The Final Solution: A Story of Detection by Michael Chabon
The Amazing Adventures of Kavalier and Clay, Wonder Boys, and The Yiddish Policemen's Union) and saw this relatively short offering as a quick dip into the mind of this gifted, Pulitzer Prize winning author.
The focus of The Final Solution undulates around an extraordinary gray parrot—Bruno, who calls out lengthy strings of numbers in German—and his mute companion, a little Jewish refugee named Linus. The omniscient narrator's perspective shifts from chapter to chapter, detailing the unfurling events as perceived by a diverse cast: a clever octogenarian, a since-retired Sherlock-esque detective of international fame; a suspicious character living in the same boarding house as Linus and Bruno; in their own turns, the couple who owns the boarding house; an inspector called upon to solve a murder and a disappearance; even the bird himself. The swiftly swapping narration, steadied by Chabon's carefully wrought language, flows quickly through the brief story... though more than once, I found myself re-reading paragraphs that seemed overly complicated, not sure once I'd found the meaning what it applied to anymore.
If you take it at its word and consider it a story of detection, you might be disappointed. It doesn't quite fit in with the modern-day mysteries and the resolution is only kind-of satisfying. Thinking back about it again and again, I can really only come up with one clue in the whodunit. But bonus: Chabon doesn't include a lengthy monologue by the crime-solvers explaining how they came to their ultimate conclusion (their final solution), so that's something I can get behind. The story really is much more of a protracted character study than a mystery, with Chabon's elegant language and one-sentence paragraphs building humans moreso than suspense or thrills. We get to know several characters with some intimacy, but sadly we see so little of the interesting personalities populating The Final Solution that more questions are left dangling irritatingly in front of our faces than are answered.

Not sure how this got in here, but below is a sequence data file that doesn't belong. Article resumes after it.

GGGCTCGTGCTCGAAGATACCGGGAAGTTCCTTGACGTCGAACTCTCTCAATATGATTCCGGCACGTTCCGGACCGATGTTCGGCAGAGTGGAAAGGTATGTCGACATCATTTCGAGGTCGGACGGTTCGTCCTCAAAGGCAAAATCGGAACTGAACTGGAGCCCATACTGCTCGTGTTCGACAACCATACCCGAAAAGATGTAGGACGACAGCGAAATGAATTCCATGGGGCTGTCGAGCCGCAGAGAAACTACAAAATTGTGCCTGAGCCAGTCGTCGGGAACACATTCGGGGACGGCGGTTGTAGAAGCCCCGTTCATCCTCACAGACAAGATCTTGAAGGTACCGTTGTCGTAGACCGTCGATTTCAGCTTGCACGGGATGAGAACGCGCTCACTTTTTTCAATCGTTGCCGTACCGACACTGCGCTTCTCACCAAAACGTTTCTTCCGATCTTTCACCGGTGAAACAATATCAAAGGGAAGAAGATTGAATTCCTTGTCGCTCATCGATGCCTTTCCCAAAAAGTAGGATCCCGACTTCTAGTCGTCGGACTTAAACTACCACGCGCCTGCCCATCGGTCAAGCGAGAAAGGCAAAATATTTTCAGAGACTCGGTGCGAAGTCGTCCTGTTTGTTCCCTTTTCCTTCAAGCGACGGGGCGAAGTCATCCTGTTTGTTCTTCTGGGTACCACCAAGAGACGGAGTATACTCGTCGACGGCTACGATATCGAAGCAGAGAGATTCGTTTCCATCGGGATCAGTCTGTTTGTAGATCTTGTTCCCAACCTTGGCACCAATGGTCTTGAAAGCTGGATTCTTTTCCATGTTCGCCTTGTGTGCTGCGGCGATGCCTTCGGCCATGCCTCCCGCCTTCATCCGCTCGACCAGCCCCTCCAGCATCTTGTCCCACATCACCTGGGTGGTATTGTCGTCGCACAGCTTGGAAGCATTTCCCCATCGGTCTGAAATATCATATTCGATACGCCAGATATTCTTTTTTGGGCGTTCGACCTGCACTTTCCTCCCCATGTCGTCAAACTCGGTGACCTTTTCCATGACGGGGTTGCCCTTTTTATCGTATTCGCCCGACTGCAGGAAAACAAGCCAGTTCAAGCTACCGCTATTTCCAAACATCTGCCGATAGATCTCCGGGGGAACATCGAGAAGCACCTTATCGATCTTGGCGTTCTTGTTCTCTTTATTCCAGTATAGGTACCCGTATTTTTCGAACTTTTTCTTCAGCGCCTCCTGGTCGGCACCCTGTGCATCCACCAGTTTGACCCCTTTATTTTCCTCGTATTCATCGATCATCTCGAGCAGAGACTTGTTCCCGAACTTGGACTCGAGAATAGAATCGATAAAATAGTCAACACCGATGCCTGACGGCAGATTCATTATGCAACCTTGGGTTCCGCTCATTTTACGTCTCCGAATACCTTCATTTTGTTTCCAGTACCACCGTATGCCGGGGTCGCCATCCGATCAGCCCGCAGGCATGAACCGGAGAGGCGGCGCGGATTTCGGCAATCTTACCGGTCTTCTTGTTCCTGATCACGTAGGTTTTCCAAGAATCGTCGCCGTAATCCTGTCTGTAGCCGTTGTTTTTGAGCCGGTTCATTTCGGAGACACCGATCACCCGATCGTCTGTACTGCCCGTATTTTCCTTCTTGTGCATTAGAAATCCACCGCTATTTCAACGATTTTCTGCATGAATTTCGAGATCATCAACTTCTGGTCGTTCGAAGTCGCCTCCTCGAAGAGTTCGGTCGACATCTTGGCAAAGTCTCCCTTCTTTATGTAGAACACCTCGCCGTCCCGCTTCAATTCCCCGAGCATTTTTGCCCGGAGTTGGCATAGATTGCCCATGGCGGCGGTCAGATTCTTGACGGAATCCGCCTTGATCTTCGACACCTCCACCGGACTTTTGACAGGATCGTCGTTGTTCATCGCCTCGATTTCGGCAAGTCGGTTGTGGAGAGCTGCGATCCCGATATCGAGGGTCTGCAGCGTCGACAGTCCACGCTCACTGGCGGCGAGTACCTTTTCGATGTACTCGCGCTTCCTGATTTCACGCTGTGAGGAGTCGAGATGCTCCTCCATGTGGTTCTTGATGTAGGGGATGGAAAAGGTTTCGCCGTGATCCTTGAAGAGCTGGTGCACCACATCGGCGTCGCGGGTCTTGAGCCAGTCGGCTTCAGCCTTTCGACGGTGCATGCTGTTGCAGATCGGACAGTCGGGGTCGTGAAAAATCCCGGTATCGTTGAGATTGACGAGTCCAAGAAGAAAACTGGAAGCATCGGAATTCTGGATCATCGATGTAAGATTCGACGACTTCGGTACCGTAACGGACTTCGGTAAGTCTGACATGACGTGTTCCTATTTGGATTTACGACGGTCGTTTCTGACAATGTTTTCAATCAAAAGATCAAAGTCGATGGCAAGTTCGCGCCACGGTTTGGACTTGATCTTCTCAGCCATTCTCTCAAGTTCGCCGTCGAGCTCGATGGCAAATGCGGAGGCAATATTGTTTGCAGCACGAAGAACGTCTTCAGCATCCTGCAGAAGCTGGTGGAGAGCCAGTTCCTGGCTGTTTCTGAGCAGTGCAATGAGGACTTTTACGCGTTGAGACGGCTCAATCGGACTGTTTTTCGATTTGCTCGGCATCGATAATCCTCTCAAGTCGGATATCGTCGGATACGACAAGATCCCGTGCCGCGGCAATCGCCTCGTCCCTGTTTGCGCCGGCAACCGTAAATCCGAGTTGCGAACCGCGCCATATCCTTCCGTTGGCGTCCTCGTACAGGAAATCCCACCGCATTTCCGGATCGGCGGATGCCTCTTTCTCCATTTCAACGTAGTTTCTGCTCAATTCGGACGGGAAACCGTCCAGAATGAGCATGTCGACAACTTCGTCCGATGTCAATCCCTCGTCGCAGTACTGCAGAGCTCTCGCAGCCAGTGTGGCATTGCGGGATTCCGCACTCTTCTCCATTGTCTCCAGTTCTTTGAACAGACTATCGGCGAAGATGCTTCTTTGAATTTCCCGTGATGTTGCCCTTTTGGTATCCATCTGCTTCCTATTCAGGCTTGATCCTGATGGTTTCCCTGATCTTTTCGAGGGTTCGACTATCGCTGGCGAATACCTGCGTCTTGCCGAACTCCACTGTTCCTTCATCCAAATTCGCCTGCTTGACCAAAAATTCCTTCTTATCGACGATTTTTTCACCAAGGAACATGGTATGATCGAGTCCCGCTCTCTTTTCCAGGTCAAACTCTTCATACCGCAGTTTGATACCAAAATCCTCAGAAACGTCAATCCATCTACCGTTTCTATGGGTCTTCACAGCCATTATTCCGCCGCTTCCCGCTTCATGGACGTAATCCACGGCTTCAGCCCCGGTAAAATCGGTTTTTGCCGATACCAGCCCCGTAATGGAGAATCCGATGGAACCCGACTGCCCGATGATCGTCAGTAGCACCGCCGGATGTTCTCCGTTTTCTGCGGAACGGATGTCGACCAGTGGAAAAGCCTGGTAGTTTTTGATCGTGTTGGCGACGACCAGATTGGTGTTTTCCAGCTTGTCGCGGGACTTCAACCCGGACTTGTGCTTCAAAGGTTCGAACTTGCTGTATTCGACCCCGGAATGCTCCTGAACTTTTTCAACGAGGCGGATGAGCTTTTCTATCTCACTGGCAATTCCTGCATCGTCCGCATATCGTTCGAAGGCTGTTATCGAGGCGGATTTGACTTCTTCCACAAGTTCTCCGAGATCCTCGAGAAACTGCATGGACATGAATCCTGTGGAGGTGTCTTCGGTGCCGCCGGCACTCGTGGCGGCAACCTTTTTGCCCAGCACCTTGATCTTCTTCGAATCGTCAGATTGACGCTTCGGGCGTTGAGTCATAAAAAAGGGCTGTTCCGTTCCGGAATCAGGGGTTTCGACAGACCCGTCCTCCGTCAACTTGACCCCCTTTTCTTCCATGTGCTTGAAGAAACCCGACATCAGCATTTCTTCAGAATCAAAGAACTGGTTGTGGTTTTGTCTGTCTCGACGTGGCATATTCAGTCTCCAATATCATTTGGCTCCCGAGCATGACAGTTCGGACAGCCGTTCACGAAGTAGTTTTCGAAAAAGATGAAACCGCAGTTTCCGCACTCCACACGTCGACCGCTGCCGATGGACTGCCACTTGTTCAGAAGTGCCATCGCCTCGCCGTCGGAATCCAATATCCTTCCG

Overall, it was a quick read filled with some really fine turns of phrase and brilliant metaphors, and an OK story of detection with a resolution I didn't expect. Even though it wasn't my favorite read ever, my opinion of Chabon's mastery hasn't changed. His particular gift for verbose prose is much better suited to a longer novel. It seemed to me that this could have been a much shorter story in the hands of a more concise writer, that Chabon had a vase for a short story and too many lovely words to fill it and didn't mind if he spilled a little so long as he could do so beautifully.
Until next time...
- Abby, Reference Librarian